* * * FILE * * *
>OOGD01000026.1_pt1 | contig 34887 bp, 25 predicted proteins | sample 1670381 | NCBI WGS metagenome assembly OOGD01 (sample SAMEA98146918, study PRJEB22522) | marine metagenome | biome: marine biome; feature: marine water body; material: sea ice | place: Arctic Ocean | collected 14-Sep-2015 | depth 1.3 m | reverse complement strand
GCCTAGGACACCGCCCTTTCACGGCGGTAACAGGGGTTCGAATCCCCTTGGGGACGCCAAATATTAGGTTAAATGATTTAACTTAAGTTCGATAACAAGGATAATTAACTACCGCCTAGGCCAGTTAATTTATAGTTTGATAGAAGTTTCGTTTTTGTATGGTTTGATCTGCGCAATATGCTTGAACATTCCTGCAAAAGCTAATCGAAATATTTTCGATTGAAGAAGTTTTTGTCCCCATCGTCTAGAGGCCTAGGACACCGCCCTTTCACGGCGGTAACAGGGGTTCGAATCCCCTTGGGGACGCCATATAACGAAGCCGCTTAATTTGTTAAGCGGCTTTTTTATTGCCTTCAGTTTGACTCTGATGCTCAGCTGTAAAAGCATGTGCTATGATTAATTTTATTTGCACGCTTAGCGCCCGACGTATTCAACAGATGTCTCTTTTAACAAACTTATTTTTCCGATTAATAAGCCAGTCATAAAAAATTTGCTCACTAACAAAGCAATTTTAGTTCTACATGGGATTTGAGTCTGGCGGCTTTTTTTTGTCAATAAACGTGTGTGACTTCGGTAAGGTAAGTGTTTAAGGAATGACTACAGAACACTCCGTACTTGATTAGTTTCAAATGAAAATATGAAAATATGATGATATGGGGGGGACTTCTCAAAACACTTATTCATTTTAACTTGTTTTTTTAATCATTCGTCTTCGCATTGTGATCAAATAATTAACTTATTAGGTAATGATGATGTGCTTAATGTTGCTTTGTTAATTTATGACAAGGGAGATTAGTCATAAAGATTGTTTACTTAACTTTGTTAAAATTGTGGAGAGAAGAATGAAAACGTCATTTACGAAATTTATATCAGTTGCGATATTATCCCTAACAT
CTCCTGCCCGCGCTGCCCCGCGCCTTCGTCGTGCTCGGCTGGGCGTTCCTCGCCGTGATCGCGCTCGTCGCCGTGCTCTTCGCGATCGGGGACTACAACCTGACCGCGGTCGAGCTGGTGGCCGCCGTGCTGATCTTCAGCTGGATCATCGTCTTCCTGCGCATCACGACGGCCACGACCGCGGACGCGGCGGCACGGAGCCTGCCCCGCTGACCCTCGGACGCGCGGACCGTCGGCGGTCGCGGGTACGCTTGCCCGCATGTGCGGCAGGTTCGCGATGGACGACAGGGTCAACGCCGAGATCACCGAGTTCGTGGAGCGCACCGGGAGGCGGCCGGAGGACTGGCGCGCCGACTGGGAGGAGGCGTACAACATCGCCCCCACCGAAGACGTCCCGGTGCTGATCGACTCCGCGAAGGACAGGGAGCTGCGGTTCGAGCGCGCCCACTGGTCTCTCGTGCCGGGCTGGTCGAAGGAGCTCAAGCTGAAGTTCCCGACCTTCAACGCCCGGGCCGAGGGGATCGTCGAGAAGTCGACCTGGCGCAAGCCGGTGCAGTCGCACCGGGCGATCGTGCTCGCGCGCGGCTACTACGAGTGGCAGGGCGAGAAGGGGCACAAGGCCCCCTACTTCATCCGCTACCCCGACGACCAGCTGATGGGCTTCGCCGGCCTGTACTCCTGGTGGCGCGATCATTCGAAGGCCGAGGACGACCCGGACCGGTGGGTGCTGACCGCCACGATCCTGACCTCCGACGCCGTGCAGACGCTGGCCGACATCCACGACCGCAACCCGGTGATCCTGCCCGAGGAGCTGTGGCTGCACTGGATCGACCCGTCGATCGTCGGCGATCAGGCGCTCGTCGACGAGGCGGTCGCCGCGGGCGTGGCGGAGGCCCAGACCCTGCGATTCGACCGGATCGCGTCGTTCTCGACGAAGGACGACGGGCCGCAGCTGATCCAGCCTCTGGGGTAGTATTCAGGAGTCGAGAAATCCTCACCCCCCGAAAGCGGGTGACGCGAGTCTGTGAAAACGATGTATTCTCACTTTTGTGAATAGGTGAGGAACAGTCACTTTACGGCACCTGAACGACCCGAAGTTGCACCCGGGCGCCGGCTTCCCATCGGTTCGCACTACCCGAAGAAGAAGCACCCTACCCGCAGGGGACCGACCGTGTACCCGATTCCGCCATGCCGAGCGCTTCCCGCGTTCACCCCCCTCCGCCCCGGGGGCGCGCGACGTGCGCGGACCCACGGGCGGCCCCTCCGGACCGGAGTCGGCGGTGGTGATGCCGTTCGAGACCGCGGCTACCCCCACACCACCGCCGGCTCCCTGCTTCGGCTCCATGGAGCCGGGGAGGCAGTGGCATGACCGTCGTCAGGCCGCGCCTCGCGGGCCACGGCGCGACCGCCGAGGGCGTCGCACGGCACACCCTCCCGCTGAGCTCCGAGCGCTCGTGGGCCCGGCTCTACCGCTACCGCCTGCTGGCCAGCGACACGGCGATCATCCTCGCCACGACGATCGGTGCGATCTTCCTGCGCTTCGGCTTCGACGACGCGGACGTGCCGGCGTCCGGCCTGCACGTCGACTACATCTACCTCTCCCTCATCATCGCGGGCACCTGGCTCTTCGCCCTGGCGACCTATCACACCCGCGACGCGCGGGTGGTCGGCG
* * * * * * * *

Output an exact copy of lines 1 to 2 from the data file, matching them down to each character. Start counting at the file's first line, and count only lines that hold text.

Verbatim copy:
>OOGD01000026.1_pt1 | contig 34887 bp, 25 predicted proteins | sample 1670381 | NCBI WGS metagenome assembly OOGD01 (sample SAMEA98146918, study PRJEB22522) | marine metagenome | biome: marine biome; feature: marine water body; material: sea ice | place: Arctic Ocean | collected 14-Sep-2015 | depth 1.3 m | reverse complement strand
GCCTAGGACACCGCCCTTTCACGGCGGTAACAGGGGTTCGAATCCCCTTGGGGACGCCAAATATTAGGTTAAATGATTTAACTTAAGTTCGATAACAAGGATAATTAACTACCGCCTAGGCCAGTTAATTTATAGTTTGATAGAAGTTTCGTTTTTGTATGGTTTGATCTGCGCAATATGCTTGAACATTCCTGCAAAAGCTAATCGAAATATTTTCGATTGAAGAAGTTTTTGTCCCCATCGTCTAGAGGCCTAGGACACCGCCCTTTCACGGCGGTAACAGGGGTTCGAATCCCCTTGGGGACGCCATATAACGAAGCCGCTTAATTTGTTAAGCGGCTTTTTTATTGCCTTCAGTTTGACTCTGATGCTCAGCTGTAAAAGCATGTGCTATGATTAATTTTATTTGCACGCTTAGCGCCCGACGTATTCAACAGATGTCTCTTTTAACAAACTTATTTTTCCGATTAATAAGCCAGTCATAAAAAATTTGCTCACTAACAAAGCAATTTTAGTTCTACATGGGATTTGAGTCTGGCGGCTTTTTTTTGTCAATAAACGTGTGTGACTTCGGTAAGGTAAGTGTTTAAGGAATGACTACAGAACACTCCGTACTTGATTAGTTTCAAATGAAAATATGAAAATATGATGATATGGGGGGGACTTCTCAAAACACTTATTCATTTTAACTTGTTTTTTTAATCATTCGTCTTCGCATTGTGATCAAATAATTAACTTATTAGGTAATGATGATGTGCTTAATGTTGCTTTGTTAATTTATGACAAGGGAGATTAGTCATAAAGATTGTTTACTTAACTTTGTTAAAATTGTGGAGAGAAGAATGAAAACGTCATTTACGAAATTTATATCAGTTGCGATATTATCCCTAACAT